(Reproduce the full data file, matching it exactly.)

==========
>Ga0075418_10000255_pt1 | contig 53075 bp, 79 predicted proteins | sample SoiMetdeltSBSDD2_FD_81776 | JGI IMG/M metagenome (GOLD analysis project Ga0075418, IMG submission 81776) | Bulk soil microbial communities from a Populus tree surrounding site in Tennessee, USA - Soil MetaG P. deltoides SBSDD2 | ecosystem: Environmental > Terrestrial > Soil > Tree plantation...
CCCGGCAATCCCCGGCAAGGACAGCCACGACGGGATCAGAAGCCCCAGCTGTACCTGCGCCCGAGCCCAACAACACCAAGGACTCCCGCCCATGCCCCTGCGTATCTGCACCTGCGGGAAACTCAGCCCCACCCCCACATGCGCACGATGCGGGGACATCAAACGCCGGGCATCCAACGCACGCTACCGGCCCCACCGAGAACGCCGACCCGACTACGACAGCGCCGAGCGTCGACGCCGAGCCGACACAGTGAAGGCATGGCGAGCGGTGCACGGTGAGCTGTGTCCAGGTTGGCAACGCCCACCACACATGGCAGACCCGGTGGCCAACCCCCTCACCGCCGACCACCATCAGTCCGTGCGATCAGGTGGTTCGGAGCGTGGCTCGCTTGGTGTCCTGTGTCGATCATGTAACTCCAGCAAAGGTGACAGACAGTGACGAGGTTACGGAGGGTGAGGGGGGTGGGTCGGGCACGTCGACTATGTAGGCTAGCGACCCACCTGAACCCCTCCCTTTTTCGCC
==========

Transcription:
>Ga0075418_10000255_pt1 | contig 53075 bp, 79 predicted proteins | sample SoiMetdeltSBSDD2_FD_81776 | JGI IMG/M metagenome (GOLD analysis project Ga0075418, IMG submission 81776) | Bulk soil microbial communities from a Populus tree surrounding site in Tennessee, USA - Soil MetaG P. deltoides SBSDD2 | ecosystem: Environmental > Terrestrial > Soil > Tree plantation...
CCCGGCAATCCCCGGCAAGGACAGCCACGACGGGATCAGAAGCCCCAGCTGTACCTGCGCCCGAGCCCAACAACACCAAGGACTCCCGCCCATGCCCCTGCGTATCTGCACCTGCGGGAAACTCAGCCCCACCCCCACATGCGCACGATGCGGGGACATCAAACGCCGGGCATCCAACGCACGCTACCGGCCCCACCGAGAACGCCGACCCGACTACGACAGCGCCGAGCGTCGACGCCGAGCCGACACAGTGAAGGCATGGCGAGCGGTGCACGGTGAGCTGTGTCCAGGTTGGCAACGCCCACCACACATGGCAGACCCGGTGGCCAACCCCCTCACCGCCGACCACCATCAGTCCGTGCGATCAGGTGGTTCGGAGCGTGGCTCGCTTGGTGTCCTGTGTCGATCATGTAACTCCAGCAAAGGTGACAGACAGTGACGAGGTTACGGAGGGTGAGGGGGGTGGGTCGGGCACGTCGACTATGTAGGCTAGCGACCCACCTGAACCCCTCCCTTTTTCGCC